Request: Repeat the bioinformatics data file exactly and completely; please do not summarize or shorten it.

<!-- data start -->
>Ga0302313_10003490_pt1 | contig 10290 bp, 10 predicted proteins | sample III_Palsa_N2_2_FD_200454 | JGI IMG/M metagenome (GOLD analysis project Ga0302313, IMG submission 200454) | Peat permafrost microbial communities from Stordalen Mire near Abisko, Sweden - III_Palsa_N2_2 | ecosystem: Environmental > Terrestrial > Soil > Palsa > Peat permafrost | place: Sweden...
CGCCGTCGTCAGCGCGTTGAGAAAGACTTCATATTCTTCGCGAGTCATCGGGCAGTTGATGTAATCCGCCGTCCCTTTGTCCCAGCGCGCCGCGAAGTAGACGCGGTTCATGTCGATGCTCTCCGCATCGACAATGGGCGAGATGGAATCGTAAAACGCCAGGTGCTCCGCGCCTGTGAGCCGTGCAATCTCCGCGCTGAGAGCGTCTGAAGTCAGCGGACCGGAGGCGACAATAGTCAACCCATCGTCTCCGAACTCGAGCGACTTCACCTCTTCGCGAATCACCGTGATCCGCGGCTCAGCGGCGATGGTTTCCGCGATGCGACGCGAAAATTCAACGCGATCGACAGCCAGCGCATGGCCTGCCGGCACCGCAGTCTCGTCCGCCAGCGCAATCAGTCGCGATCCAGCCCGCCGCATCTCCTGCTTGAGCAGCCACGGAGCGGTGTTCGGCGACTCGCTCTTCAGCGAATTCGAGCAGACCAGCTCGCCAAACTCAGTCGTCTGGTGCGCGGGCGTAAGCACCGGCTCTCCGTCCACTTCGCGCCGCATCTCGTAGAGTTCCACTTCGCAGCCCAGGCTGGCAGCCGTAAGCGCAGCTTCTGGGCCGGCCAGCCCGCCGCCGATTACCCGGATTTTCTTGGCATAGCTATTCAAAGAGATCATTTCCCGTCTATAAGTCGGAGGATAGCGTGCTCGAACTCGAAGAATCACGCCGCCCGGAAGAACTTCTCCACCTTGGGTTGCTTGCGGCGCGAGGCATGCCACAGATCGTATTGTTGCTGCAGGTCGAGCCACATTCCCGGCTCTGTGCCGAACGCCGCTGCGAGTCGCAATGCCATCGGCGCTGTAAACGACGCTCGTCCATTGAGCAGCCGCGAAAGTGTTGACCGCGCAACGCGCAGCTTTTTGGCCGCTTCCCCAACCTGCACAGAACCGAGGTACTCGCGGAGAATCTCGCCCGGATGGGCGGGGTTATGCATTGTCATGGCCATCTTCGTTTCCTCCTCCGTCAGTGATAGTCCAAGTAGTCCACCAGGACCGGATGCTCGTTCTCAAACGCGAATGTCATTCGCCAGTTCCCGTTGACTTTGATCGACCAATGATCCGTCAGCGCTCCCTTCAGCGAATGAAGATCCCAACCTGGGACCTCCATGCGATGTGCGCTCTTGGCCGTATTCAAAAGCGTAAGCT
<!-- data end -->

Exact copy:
>Ga0302313_10003490_pt1 | contig 10290 bp, 10 predicted proteins | sample III_Palsa_N2_2_FD_200454 | JGI IMG/M metagenome (GOLD analysis project Ga0302313, IMG submission 200454) | Peat permafrost microbial communities from Stordalen Mire near Abisko, Sweden - III_Palsa_N2_2 | ecosystem: Environmental > Terrestrial > Soil > Palsa > Peat permafrost | place: Sweden...
CGCCGTCGTCAGCGCGTTGAGAAAGACTTCATATTCTTCGCGAGTCATCGGGCAGTTGATGTAATCCGCCGTCCCTTTGTCCCAGCGCGCCGCGAAGTAGACGCGGTTCATGTCGATGCTCTCCGCATCGACAATGGGCGAGATGGAATCGTAAAACGCCAGGTGCTCCGCGCCTGTGAGCCGTGCAATCTCCGCGCTGAGAGCGTCTGAAGTCAGCGGACCGGAGGCGACAATAGTCAACCCATCGTCTCCGAACTCGAGCGACTTCACCTCTTCGCGAATCACCGTGATCCGCGGCTCAGCGGCGATGGTTTCCGCGATGCGACGCGAAAATTCAACGCGATCGACAGCCAGCGCATGGCCTGCCGGCACCGCAGTCTCGTCCGCCAGCGCAATCAGTCGCGATCCAGCCCGCCGCATCTCCTGCTTGAGCAGCCACGGAGCGGTGTTCGGCGACTCGCTCTTCAGCGAATTCGAGCAGACCAGCTCGCCAAACTCAGTCGTCTGGTGCGCGGGCGTAAGCACCGGCTCTCCGTCCACTTCGCGCCGCATCTCGTAGAGTTCCACTTCGCAGCCCAGGCTGGCAGCCGTAAGCGCAGCTTCTGGGCCGGCCAGCCCGCCGCCGATTACCCGGATTTTCTTGGCATAGCTATTCAAAGAGATCATTTCCCGTCTATAAGTCGGAGGATAGCGTGCTCGAACTCGAAGAATCACGCCGCCCGGAAGAACTTCTCCACCTTGGGTTGCTTGCGGCGCGAGGCATGCCACAGATCGTATTGTTGCTGCAGGTCGAGCCACATTCCCGGCTCTGTGCCGAACGCCGCTGCGAGTCGCAATGCCATCGGCGCTGTAAACGACGCTCGTCCATTGAGCAGCCGCGAAAGTGTTGACCGCGCAACGCGCAGCTTTTTGGCCGCTTCCCCAACCTGCACAGAACCGAGGTACTCGCGGAGAATCTCGCCCGGATGGGCGGGGTTATGCATTGTCATGGCCATCTTCGTTTCCTCCTCCGTCAGTGATAGTCCAAGTAGTCCACCAGGACCGGATGCTCGTTCTCAAACGCGAATGTCATTCGCCAGTTCCCGTTGACTTTGATCGACCAATGATCCGTCAGCGCTCCCTTCAGCGAATGAAGATCCCAACCTGGGACCTCCATGCGATGTGCGCTCTTGGCCGTATTCAAAAGCGTAAGCT